Here I have guides on MexicoCosta RicaDominican RepublicThailand, Colombia, and Germany for veterans with more coming. To connect with the largest FB group of veterans abroad check out: Military Retirees and Veterans Living Overseas – I strongly recommend you network here. This group might be a good place to talk about your personal preferences, ideal lifestyle, and budget so you can make the right decision. Every veteran is going to be different, but my favorite countries are the Dominican Republic and Thailand.

Many countries have more support for veterans and veteran groups. Here’s an American Legion in Mexico I’ve visited and a VFW post in Thailand. There are lots of your fellow veterans abroad and most are going to be happy to help you out with your move or offer advice. I personally think it’s good for vets to be around other vets, so I usually recommend countries with existing Veteran networks like the Philippines for example.

John’s Quick Thoughts

A location is like a restaurant. There might be a lot of reviews and you shouldn’t ever believe one persons opinion.

There are no perfect countries, cities or places. There’s no Heaven on Earth.

Tourism isn’t reality.

Determining why you want to live abroad can help you narrow down your options.

Let your budget eliminate countries and cities that won’t work.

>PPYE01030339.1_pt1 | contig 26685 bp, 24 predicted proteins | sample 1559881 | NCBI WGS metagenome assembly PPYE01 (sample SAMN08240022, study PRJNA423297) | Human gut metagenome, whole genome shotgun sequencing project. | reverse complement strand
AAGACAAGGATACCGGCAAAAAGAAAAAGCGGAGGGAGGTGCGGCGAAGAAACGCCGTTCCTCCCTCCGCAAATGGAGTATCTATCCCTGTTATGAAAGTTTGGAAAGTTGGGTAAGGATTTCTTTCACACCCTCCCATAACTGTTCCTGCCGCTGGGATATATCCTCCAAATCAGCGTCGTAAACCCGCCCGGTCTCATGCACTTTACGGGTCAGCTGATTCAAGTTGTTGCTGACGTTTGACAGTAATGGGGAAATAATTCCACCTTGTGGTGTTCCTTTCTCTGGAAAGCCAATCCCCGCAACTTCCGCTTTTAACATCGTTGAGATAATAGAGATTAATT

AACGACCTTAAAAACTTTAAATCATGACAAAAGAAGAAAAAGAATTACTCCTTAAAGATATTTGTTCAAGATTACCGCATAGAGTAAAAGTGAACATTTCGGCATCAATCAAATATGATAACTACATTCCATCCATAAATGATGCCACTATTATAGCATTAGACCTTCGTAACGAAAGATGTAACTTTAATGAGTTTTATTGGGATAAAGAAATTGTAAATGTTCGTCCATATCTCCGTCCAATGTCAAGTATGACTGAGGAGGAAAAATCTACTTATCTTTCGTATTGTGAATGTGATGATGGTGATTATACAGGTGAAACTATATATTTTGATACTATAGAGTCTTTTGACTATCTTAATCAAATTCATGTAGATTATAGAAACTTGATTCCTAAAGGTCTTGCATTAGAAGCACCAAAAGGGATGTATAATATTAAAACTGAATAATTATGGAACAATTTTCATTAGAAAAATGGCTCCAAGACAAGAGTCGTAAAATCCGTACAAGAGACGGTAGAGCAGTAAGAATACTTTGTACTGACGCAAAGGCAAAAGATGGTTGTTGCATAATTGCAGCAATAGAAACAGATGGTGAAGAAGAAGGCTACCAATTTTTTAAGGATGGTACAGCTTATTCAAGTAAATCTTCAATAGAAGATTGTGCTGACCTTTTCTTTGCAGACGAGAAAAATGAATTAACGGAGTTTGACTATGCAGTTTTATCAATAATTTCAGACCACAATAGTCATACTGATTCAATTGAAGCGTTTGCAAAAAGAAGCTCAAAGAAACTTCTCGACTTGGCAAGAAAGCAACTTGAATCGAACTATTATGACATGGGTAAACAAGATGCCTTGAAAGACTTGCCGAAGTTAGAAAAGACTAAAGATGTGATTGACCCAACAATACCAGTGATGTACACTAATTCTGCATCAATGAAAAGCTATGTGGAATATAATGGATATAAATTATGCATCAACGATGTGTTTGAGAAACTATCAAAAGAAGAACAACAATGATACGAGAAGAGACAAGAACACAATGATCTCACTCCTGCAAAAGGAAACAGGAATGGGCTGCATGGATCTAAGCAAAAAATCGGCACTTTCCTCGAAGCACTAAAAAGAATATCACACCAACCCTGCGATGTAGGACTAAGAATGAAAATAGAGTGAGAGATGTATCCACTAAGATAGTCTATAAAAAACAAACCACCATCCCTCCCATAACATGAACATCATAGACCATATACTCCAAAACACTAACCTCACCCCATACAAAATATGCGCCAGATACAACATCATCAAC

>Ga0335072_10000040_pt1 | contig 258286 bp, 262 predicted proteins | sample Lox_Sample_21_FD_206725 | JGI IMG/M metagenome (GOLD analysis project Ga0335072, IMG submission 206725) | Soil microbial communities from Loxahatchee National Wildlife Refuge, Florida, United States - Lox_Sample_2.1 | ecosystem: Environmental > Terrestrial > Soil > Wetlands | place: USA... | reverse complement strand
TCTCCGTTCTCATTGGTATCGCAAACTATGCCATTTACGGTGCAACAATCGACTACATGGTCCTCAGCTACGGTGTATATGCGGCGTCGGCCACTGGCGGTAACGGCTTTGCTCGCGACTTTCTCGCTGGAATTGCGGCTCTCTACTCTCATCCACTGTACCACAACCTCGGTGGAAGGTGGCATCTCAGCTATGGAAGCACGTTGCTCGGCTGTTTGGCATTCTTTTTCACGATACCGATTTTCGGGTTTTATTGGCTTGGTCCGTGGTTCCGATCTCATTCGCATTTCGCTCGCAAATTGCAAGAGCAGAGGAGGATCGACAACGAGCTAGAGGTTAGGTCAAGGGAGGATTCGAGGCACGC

You’ve got three main choices and these don’t necessarily go in order. You have to come to a decision on your country, city, and your neighborhood. Sometimes you can skip the country aspect and zero more in on cities if you know what you’re looking for. When thinking about where you might want to go, it’s best to first evaluate your must-haves.

My must-haves

  • Beach
  • Good gym
  • Walkability
  • Low cost of living

With these things I’ve eliminated a lot of the world, because a place like South Beach in Miami might meet the first three but the sky high cost of living eliminates it from contention. Then I can pretty much do away with a place like Medellin, Colombia even though I love it there, because there’s no beach. Then I want to be able to walk, or at least take cheap and easy public transportation so that’s going to remove a lot of places as well. Everyone is going to have different must haves for their ideal lifestyle.

Examples of your potential must-haves

  • Good schools
  • Distance from USA
  • Dog friendly
  • Safety
  • Job prospects
  • Healthcare
  • Minority friendly
  • Marijuana laws
  • Weather
  • English speaking
  • Pet friendly
  • Pollution
  • Safe for solo females

Then there’s even more to think about when it comes to immigration laws. Because maybe you found the perfect spot but you get your visa denied or can’t stay long-term. The legal aspect is one thing we all run into during our expat lives and it’s always more annoying then you want it to be and there’s the inevitable uncertainty. Sometimes you’re in something of a limbo waiting to hear back if your visa got approved. Check out my Guide for my section on Visas and border runs.